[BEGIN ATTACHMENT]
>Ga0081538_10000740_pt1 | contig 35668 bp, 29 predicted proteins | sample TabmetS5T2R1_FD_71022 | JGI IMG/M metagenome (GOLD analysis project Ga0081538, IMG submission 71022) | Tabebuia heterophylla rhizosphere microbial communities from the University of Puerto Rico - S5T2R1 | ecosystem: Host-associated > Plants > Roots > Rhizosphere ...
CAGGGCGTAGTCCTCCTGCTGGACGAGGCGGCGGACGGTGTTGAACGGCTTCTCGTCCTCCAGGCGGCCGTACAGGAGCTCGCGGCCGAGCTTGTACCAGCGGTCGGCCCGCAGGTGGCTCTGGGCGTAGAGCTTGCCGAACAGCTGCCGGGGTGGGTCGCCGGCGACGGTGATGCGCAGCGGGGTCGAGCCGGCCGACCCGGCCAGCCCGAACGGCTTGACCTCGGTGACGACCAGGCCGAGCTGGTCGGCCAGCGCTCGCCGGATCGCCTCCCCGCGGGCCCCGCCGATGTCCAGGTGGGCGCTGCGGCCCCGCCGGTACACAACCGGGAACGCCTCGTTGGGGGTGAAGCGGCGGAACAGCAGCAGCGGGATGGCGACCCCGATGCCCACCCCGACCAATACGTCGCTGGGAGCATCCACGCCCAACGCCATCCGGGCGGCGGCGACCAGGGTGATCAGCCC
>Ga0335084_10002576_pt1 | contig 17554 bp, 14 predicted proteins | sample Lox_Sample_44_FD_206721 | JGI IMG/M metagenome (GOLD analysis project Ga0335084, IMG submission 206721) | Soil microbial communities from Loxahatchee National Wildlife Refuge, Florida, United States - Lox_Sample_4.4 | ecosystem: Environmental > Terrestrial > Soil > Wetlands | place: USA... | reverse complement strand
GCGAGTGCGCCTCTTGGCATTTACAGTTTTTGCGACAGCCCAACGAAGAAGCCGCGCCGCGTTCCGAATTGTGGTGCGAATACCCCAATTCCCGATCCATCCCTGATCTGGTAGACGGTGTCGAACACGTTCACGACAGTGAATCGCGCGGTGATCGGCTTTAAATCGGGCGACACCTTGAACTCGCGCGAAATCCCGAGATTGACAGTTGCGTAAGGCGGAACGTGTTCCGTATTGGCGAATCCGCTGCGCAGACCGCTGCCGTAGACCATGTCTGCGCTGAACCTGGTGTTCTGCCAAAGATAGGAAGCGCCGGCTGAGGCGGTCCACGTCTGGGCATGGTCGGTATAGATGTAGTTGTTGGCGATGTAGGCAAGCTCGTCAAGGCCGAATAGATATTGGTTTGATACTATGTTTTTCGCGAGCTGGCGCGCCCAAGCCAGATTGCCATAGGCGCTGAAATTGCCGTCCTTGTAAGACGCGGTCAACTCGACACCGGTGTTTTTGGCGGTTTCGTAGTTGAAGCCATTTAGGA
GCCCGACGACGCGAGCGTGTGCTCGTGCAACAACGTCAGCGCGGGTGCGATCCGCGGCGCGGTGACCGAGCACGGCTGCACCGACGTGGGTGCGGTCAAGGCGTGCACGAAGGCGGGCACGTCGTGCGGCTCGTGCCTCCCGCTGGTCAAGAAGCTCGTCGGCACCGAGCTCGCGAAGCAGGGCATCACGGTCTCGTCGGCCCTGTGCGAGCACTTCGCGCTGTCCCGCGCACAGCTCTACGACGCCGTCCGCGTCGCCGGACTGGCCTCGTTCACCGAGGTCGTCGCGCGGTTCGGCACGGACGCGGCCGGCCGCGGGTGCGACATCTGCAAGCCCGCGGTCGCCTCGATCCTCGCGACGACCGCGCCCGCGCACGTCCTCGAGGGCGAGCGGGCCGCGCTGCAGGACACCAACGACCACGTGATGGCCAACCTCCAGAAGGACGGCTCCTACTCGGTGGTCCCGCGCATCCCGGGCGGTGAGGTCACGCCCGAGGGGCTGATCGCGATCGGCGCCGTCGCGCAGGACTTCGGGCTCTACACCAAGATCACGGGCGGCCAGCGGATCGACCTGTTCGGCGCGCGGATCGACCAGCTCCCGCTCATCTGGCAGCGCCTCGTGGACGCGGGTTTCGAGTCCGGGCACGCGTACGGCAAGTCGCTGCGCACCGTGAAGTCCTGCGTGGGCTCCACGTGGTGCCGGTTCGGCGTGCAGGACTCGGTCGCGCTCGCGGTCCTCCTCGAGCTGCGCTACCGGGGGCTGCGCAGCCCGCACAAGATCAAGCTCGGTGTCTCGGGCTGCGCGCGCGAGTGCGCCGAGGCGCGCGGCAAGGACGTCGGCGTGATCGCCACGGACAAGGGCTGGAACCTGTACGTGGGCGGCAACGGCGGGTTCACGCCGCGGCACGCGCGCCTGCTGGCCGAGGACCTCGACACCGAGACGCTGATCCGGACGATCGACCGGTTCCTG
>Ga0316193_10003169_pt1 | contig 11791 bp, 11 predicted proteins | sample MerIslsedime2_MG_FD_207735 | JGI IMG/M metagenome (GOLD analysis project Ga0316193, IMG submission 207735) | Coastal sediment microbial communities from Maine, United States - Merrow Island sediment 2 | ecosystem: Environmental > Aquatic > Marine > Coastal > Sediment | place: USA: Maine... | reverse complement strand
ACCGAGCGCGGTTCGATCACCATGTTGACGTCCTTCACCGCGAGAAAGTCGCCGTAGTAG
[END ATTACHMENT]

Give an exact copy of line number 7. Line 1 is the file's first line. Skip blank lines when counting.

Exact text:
ACCGAGCGCGGTTCGATCACCATGTTGACGTCCTTCACCGCGAGAAAGTCGCCGTAGTAG